KOFY adds local programming in San Francisco


Granite Broadcasting’s independent KOFY-TV San Francisco has launched two new local shows. “Dance Party” and “Carpool Showdown” are both airing on Sunday nights.

Back by popular demand, “Dance Party,” a dance show which aired on KOFY in the 1980’s, is re-launching with a new set, new host and new fun which lets participants dance away to old-school 80s themes. The show, emceed by Morris Knight, KOFY’s evening weekday host and 98.1 KISS-FM radio DJ, will feature locals and celebrity guests as they go back in time to show off their best moves and grooves. Paying tribute to the old “Dance Party,” the first episode will feature original host Jim Gabbert and former announcer, Sean King, to pass the torch as the new show premieres January 9th. “Dance Party” airs on Sunday nights at 8:00 pm PT.
KOFY puts San Francisco commuters to the test in their new game show, “Carpool Showdown,” which takes place within the Casual Carpool, the Bay Area carpool system where riders are usually limited to the “no talk, no music, no food or drink” rule. “Carpool Showdown,” gives commuters a break in their often mundane travels as they are challenged with games and outrageous tasks to compete for cash and other prizes. The program will be hosted by Creepy KOFY Movie Time host, No Name, who is also known as the host of HGTV’s “House Detective” and as a radio DJ on Live 105 KITS-FM. “Carpool Showdown” airs on Sunday nights at 9:00 pm PT.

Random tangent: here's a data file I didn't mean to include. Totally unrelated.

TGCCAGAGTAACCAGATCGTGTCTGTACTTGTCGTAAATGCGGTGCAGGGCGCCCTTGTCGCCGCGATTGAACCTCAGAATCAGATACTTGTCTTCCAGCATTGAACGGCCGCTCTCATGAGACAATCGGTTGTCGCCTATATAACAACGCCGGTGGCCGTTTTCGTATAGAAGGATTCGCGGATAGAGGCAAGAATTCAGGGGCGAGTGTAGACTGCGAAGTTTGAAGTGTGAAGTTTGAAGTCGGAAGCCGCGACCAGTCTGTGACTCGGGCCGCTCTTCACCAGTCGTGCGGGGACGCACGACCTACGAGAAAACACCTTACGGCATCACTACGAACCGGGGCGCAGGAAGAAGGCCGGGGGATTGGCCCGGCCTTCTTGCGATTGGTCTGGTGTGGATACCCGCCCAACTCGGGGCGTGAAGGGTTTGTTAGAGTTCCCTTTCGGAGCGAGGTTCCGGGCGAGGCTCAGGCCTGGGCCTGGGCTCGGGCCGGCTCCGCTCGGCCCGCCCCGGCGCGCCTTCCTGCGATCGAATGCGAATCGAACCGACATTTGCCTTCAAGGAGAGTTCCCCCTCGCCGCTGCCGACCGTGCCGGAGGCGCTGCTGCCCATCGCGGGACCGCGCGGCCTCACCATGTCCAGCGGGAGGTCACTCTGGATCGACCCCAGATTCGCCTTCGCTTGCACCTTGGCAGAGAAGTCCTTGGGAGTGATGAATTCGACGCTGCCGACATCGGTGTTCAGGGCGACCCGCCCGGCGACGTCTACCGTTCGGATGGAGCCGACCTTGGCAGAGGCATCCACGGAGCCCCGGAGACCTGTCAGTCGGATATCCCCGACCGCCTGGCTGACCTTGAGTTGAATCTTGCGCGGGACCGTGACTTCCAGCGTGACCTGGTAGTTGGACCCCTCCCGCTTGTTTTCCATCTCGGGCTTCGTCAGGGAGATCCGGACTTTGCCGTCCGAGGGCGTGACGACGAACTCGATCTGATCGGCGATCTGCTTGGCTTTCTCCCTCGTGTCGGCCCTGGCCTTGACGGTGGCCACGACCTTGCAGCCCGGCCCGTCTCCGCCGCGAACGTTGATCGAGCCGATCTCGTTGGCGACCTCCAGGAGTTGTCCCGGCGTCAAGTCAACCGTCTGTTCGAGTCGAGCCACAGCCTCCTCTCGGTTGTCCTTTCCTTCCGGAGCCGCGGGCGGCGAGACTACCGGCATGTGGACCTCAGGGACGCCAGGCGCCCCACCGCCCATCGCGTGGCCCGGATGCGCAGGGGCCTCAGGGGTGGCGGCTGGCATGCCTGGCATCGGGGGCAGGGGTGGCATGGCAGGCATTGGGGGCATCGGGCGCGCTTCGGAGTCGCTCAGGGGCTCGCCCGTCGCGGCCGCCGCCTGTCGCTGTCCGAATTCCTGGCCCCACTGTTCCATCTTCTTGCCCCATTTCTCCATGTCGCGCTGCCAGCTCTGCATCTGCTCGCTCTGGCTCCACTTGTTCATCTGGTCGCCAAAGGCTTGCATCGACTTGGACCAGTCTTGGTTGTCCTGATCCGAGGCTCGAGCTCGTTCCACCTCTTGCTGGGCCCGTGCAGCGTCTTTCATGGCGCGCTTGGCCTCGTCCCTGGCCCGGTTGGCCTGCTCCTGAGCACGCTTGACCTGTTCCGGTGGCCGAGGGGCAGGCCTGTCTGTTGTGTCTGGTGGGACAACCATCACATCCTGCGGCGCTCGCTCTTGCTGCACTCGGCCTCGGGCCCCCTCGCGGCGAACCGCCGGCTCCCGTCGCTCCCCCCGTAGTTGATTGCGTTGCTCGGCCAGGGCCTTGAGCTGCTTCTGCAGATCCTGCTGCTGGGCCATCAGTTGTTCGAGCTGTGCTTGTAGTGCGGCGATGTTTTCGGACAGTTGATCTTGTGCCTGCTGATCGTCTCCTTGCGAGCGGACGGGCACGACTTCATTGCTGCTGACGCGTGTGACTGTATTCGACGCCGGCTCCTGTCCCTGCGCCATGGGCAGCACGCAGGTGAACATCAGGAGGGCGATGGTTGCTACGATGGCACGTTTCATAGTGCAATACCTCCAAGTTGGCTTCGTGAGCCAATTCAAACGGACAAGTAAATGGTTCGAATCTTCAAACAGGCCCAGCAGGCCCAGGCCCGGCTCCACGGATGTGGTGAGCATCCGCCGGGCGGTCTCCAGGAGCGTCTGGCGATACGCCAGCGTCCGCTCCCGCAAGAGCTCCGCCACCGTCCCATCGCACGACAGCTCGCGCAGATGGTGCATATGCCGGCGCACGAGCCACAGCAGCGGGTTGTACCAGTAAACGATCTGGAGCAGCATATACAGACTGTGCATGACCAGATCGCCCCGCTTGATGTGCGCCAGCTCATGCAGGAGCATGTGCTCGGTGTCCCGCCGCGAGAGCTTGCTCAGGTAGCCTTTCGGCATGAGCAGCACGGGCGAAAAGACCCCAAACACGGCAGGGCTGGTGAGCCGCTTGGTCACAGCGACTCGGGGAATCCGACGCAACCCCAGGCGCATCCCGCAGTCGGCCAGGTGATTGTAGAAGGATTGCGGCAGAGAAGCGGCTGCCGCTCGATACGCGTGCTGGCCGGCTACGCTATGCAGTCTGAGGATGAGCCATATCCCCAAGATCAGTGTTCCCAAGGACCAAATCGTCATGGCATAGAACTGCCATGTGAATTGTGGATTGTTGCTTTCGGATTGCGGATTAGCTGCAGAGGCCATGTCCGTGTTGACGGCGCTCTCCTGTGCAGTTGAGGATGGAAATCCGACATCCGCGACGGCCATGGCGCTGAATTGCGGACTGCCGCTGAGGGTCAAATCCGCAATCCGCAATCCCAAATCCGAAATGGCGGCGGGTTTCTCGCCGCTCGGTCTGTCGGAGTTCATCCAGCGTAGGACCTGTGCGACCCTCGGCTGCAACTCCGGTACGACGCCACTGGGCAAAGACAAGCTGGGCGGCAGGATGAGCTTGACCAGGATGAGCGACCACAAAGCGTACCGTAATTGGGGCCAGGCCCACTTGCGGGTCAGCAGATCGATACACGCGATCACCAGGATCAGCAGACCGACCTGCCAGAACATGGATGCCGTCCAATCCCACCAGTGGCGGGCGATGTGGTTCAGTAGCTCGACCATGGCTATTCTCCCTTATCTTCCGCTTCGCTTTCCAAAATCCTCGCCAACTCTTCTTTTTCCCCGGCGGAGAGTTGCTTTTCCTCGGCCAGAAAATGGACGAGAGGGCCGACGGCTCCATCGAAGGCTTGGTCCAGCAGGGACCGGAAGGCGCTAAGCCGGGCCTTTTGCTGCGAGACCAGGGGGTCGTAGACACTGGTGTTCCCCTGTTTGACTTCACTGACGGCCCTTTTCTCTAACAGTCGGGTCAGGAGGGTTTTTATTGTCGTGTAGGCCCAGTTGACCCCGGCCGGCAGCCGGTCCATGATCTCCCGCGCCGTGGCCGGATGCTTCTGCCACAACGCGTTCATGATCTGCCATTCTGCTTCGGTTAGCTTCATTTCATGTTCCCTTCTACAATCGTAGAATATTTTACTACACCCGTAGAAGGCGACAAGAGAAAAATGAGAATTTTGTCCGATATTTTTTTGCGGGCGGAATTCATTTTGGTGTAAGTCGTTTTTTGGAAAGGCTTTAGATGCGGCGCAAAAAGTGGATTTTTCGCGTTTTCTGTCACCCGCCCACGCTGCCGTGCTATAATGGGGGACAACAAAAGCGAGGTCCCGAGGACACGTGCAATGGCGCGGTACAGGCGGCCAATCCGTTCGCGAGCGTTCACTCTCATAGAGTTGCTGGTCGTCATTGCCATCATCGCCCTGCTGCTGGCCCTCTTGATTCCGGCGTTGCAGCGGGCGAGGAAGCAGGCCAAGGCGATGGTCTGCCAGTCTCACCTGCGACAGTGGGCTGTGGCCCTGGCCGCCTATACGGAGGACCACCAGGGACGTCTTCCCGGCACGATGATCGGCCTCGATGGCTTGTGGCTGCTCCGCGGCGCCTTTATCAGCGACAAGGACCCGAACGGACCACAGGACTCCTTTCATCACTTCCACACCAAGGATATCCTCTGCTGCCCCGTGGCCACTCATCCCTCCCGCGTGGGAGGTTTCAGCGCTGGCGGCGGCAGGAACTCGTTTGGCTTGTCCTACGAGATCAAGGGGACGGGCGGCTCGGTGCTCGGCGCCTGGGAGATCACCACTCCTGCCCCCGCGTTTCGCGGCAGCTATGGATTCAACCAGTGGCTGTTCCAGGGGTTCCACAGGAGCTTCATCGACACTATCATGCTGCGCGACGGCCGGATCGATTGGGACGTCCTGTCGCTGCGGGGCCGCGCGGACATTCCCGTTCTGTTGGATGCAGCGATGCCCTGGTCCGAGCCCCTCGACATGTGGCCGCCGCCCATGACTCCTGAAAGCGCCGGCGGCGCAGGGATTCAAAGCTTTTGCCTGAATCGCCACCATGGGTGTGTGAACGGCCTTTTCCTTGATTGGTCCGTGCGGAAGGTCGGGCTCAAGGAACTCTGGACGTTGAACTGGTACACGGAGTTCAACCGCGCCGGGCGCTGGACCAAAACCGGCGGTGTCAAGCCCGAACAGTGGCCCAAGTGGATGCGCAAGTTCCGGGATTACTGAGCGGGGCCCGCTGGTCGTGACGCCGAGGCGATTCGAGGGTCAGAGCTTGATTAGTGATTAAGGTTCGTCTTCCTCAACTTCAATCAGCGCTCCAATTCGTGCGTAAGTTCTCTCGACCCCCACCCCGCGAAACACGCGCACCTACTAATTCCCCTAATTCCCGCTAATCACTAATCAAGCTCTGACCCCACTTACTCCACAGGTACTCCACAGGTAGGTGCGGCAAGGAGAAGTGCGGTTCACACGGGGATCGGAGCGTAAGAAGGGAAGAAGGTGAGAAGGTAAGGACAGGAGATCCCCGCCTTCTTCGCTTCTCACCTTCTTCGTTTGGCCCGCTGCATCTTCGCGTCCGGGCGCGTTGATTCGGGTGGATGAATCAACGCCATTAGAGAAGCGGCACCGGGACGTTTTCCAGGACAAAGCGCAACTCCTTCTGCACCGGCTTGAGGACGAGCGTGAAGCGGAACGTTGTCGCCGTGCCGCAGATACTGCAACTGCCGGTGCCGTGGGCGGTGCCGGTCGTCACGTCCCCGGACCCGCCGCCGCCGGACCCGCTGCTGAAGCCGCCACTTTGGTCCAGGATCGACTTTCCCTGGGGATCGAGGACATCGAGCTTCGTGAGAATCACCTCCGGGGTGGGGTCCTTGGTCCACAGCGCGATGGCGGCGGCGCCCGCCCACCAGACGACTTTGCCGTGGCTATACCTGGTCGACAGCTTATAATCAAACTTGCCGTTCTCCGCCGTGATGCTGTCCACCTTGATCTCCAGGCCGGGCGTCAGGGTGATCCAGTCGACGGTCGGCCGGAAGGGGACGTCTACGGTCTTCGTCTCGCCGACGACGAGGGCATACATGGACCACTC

“When KOFY TV20 re-launched in 2008, we had the goal of re-establishing our commitment to local programming,” said President and General Manager Craig Coane. “With our successful lineup of shows, such as ‘Retro Night,’ ‘Creepy KOFY Movie Time’ and weekday local hosted segments, we are delivering relevant content that is actively engaging Bay Area television viewers. Adding ‘Dance Party’ and ‘Carpool Showdown’ builds upon our robust lineup of ‘locals only’ shows.”

RBR-TVBR observation: “All politics is local,” said the late US House Speaker Tip O’Neill. Likewise, all broadcasting is local. People watch what connects with them personally. That’s often a national network or syndicated show. But truly local programming is what gives a station a direct connection to the local viewer that can’t be duplicated by a national show. After all, viewers might even see a friend, neighbor or relative on “Carpool Showdown.”